In front, Martin Deron, project manager of the digital challenge Chemins de Transition, from the University of Montreal and in the background in virtual, Guillaume Pitron, journalist, director and author of the book “Digital Hell: journey to end of a LIKE”, speaker at the event (Image: courtesy)
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THE TECHNO DOOR TIP. Extend the life of your IT fleet by promoting repair. This is part of the concrete actions that organizations can take right now to reduce the environmental footprint of their digital activities, according to an expert present at the ninth edition of the Montreal Innovation Summit (SMI) entitled “Between land and techno , does it click?”.
“We have this vision of digital as something unlimited, but it’s not like that, it’s limited,” argues Martin Deron, project manager for the Paths of Transition digital challenge at the University of Montreal.
This SMI event made it possible to precisely address a “blind spot”, namely the fact that technology pollutes more than we think. In fact, the digital industry generates 4% of the world’s greenhouse gases, more than aviation, says Guillaume Pitron, journalist, director and author of the book “Digital Hell: Journey to the End of a LIKE”, speaker at the event.
“For a phone that weighs around 200 to 300 grams, a lot of material had to be mobilized, maybe 100 or 200 kilograms, but we don’t see it,” explains Martin Deron in an interview with The topics. “Although the device is very small, it represents a lot of material and, therefore, a lot of energy and a big impact. [sur l’environnement].”
Therefore, by delaying the time the company upgrades its fleet, it can delay the time the material will be scrapped. “In general, it will never be possible to compensate [les effets sur l’environnement de la fabrication]but the more we keep [un appareil] the longer the time, the more the effects are reduced”, adds the project director.
promote second hand
While there are no magic numbers on recommended lifespan, there are certain actions that can be taken to maintain hardware. “You have to develop device repair reflexes and, where possible, see if the device you need is available second-hand, on the used market,” explains Martin Deron.
In case the purchase of new equipment is unavoidable, the expert recommends that companies turn to devices that are more durable and therefore easier to repair. “There are products, whether they are computers or smartphones, that are much more repairable than others,” he says.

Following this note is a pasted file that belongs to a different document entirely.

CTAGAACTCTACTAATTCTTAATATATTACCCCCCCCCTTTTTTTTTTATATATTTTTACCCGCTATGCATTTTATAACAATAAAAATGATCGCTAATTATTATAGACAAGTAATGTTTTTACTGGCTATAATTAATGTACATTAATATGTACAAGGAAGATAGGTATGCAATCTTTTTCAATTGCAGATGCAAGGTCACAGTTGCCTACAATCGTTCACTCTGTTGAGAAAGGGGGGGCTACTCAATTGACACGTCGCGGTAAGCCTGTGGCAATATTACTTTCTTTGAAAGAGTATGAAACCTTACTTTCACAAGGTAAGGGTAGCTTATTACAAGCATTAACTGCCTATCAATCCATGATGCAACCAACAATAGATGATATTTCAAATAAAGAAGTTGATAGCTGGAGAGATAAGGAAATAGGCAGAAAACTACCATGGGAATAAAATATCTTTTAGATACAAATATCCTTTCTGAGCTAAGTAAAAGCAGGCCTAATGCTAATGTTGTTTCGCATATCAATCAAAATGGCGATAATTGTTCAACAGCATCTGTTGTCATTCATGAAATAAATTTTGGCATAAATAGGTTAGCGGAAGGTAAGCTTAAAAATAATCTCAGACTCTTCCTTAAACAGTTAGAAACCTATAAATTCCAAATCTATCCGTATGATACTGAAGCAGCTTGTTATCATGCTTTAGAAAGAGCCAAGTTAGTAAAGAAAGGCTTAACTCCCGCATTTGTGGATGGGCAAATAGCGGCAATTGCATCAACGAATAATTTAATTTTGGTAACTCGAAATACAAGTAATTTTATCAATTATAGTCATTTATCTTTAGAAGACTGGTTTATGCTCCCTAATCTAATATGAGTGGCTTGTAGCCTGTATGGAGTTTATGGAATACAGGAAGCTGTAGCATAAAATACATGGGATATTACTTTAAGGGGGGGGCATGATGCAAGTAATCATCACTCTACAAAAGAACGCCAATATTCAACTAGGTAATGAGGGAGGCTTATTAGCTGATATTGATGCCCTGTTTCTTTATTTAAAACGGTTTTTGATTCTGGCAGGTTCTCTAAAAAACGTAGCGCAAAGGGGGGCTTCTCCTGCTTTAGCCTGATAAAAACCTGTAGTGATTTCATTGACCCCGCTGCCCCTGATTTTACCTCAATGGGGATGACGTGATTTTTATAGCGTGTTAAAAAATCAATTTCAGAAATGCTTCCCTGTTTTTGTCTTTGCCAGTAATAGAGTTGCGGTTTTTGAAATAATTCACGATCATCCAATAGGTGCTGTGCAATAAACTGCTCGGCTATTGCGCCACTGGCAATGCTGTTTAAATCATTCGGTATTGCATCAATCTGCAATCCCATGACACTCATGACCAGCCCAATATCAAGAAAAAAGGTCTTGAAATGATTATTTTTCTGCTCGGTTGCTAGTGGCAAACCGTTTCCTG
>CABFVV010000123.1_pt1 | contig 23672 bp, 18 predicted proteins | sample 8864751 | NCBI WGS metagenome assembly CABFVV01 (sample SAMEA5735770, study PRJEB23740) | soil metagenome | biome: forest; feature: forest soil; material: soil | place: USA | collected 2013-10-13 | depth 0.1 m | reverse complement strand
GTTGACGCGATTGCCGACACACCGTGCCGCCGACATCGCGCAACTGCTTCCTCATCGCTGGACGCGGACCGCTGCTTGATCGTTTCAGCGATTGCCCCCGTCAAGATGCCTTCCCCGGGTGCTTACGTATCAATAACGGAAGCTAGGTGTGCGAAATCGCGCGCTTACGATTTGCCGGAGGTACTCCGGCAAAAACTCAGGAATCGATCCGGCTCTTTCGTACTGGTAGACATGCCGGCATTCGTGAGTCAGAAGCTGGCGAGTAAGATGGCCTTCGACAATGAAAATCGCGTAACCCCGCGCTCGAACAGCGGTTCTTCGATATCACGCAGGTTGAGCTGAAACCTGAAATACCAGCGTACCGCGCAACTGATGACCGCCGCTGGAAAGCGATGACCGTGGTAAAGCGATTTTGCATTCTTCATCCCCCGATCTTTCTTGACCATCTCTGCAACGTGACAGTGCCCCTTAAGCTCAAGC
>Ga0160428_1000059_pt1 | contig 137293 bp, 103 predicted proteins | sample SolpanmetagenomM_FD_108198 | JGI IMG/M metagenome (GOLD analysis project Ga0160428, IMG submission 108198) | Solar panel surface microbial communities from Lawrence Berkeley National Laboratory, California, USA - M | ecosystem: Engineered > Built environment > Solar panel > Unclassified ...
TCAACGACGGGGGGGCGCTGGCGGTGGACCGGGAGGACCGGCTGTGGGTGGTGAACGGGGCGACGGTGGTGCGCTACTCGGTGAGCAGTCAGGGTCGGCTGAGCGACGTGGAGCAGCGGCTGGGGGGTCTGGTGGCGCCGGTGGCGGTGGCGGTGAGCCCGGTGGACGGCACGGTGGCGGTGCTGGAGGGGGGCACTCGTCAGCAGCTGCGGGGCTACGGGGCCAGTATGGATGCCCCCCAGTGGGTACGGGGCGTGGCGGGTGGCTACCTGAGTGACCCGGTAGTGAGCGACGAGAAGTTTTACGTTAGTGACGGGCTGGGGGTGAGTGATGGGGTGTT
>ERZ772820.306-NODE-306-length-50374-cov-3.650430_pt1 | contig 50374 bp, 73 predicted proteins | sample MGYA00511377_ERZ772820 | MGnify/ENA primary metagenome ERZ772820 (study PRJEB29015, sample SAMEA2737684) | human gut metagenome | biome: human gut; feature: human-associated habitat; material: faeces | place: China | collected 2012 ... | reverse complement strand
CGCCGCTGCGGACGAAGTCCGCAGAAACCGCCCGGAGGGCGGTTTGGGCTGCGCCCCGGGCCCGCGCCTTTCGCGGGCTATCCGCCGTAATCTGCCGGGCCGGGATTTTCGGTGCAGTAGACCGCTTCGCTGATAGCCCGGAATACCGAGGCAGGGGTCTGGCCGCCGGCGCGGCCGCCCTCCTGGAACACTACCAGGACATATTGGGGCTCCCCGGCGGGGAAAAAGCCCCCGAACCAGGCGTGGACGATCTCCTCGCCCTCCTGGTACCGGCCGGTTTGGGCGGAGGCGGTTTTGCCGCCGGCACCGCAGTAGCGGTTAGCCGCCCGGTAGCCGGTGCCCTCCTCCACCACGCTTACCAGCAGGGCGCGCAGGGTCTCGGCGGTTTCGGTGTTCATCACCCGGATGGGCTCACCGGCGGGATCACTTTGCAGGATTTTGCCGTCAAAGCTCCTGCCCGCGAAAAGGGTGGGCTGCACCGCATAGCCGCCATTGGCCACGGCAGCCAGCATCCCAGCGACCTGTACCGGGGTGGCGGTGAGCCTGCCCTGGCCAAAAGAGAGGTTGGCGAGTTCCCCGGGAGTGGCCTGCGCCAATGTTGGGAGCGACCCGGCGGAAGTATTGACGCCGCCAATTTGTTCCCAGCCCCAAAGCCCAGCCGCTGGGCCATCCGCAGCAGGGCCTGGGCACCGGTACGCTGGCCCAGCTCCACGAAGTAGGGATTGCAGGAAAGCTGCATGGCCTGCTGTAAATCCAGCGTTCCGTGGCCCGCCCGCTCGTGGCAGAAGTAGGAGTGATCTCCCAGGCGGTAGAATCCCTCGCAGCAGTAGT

Martin Deron adds that environmental certification is also a good thing to consider to reduce your footprint when buying. “There are several, including the one from EPEAT,” says the expert.
There are also some proactive things companies can do to ensure that devices are not affected by planned obsolescence. “If you subscribe to a suite of products like Microsoft Office or Google, it depends on their support and how long your device can support it,” explains Martin Deron. For this reason, it recommends disassociating yourself from these tools in order to adopt free software.
Beyond concrete actions, the experts present at the SMI advocated a change in business models. They point out that the current rate of consumption, production and extraction of the resources necessary for the manufacture of digital technology is not slowing down. It would even be incompatible with our environmental visions and the Paris Agreement.
Guillaume Pitron preaches in favor of a circular economy where digital products can be recycled. “[Présentement]the recycling of materials is difficult, the cost is expensive and that is why the opportunity is worth more than the new”, he explains.
More generally, experts also suggest educating and making employees aware of the environmental effects of digital, such as the pollution generated by sending emails with an attachment, which would remove this image of digital unlimited.
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